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9 Regent Seven Seas Canada & New England Cruise Reviews

The destinations and season were both of interest to my wife and myself. Since it's a small ship (490 passengers) entertainment is constrained. The performers did a good job in a small space. The ports were good and some are only ... Read More
The destinations and season were both of interest to my wife and myself. Since it's a small ship (490 passengers) entertainment is constrained. The performers did a good job in a small space. The ports were good and some are only accessible by small ships. The food was excellent, fresh, tasty and served efficiently. Beverages were included as usual with Regent with a good selection and they were well prepared. The pre-cruise hotel was top of the line and in a good location. We were able to walk to the theater for Hamilton. Transfers between airports and hotel were comfortable and well managed. We missed one scheduled port due to rough seas. Even though it's a small ship it is very seaworthy. The staff were both friendly and efficient. It was quick and easy to get to shore when tied up a the dock and when tenders were used. High quality as usual with Regent! Read Less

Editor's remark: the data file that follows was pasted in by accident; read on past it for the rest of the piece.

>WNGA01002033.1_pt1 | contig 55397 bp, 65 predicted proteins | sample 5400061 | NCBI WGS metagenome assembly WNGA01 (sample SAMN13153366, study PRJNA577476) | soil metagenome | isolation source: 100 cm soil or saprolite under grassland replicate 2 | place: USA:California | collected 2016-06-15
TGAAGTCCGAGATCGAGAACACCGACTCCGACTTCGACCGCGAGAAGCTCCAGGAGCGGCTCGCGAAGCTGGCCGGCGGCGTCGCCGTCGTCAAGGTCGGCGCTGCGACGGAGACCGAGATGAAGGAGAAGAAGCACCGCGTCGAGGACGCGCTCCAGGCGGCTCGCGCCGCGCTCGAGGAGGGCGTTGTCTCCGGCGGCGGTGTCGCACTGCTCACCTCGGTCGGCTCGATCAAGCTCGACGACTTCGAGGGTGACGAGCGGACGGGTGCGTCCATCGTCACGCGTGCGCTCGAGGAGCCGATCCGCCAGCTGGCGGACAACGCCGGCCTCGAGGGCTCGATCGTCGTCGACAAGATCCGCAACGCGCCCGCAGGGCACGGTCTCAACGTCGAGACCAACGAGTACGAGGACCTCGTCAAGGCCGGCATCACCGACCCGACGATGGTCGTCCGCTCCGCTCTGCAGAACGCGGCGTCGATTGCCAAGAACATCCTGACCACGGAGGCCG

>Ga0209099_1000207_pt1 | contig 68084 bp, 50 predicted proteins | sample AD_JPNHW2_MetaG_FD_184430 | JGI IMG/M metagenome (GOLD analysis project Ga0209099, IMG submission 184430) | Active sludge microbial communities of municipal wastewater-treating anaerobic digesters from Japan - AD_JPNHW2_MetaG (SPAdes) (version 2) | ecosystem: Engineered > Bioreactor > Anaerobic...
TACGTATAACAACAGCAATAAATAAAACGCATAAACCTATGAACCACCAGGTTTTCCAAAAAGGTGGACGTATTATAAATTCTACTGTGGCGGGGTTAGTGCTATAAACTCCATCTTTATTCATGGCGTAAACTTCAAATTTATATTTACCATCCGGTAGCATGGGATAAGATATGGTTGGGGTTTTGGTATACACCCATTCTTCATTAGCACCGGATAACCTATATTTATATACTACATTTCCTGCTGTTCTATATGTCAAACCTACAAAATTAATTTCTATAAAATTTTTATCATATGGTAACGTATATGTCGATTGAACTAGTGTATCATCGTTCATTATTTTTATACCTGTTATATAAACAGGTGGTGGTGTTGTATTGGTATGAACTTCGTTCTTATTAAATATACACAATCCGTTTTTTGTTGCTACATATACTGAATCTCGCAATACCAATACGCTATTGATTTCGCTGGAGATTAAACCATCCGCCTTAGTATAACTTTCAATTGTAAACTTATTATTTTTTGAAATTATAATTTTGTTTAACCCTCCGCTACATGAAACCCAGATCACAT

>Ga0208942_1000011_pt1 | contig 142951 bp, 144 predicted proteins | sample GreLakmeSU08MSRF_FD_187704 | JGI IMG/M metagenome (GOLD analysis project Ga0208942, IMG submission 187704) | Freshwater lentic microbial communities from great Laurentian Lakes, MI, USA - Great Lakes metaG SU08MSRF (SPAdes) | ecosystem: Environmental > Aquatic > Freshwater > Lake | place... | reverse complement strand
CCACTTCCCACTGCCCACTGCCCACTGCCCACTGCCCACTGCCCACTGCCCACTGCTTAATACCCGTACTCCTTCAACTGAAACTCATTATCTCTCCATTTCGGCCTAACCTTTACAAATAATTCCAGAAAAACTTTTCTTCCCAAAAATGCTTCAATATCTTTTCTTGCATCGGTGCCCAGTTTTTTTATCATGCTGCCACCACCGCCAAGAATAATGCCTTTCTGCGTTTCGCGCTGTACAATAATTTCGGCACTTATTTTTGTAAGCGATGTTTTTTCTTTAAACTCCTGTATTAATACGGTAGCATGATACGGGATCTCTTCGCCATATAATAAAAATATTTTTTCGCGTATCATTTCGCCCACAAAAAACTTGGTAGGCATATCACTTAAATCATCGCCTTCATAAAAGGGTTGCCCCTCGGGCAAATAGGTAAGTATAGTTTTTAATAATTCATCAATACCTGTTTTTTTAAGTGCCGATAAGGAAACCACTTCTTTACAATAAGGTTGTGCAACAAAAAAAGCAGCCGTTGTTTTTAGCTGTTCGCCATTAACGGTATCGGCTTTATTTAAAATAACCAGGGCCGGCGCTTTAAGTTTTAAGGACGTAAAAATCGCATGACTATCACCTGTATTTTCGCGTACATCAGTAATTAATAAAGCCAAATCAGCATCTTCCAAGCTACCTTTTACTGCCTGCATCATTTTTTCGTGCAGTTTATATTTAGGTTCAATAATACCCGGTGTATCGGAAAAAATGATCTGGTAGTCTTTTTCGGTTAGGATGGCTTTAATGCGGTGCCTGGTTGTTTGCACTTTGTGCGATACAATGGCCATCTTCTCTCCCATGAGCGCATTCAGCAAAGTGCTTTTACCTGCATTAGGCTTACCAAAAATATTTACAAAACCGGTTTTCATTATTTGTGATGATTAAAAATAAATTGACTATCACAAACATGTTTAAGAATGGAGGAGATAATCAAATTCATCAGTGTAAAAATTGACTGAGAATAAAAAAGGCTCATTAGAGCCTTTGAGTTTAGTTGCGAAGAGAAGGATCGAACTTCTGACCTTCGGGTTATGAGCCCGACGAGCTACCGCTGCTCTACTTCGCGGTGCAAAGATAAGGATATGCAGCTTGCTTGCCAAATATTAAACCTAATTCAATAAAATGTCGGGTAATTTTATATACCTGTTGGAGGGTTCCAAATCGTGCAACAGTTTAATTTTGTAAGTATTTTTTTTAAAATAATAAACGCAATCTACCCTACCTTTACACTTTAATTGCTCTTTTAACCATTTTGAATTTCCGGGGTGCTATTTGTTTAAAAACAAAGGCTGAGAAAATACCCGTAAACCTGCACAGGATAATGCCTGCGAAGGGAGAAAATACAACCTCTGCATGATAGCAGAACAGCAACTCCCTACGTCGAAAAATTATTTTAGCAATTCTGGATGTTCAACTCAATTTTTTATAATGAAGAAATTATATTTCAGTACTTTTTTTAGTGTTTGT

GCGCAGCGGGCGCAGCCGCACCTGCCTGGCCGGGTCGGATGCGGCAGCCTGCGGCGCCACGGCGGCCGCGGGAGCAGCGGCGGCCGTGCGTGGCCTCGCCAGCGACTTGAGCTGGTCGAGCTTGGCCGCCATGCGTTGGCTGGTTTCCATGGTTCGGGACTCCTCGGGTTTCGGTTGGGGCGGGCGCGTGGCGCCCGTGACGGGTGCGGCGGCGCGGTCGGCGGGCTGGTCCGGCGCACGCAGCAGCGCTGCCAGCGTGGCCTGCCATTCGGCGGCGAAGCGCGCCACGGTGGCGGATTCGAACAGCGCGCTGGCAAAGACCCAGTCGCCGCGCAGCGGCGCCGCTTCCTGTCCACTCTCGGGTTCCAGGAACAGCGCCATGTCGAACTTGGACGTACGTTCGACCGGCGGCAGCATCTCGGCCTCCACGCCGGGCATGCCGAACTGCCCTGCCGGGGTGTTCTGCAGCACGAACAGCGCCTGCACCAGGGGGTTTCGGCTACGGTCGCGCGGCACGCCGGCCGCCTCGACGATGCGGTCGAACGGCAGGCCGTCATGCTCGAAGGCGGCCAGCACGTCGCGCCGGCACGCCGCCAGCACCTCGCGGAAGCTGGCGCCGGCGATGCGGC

Sail Date September 2018
We took this cruise because of 2 nights in New York City. Although never having sailed with Regent, we were pleasantly surprised. Excellent service by all staff. The ship was not full so staff had more time to visit with passengers. ... Read More
We took this cruise because of 2 nights in New York City. Although never having sailed with Regent, we were pleasantly surprised. Excellent service by all staff. The ship was not full so staff had more time to visit with passengers. The captain, Serena Melani, was frequently out and about visiting with passengers. Senior restaurant staff were often seen cleaning tables. I was very impressed to see this. Capt. Serena was even at the gangway, saying farewell to passengers during disembarkation. Two staff members stood out. Reynaldo in Compass Rose, took special care of my wife’s dietary needs. He even had menus sent to our cabin ahead of time. Gayatri, our butler, is new to working on a cruiseship but learns fast and tries hard. Her sweet nature overcame any inexperience. Nothing was too much trouble for her. Tours are included. The only thing spoiling them were quite a few days of rain. Still we got what we wanted through this cruise. Read Less
Sail Date October 2017
My wife and I flew Delta Airlines from Ft. Lauderdale taking off at 6:45 a.m.. We arrived in Montreal at 12:10 p.m.. We took a taxi from the airport to the cruise terminal (fixed rate of $40) arriving portside about 1:30 to board the ... Read More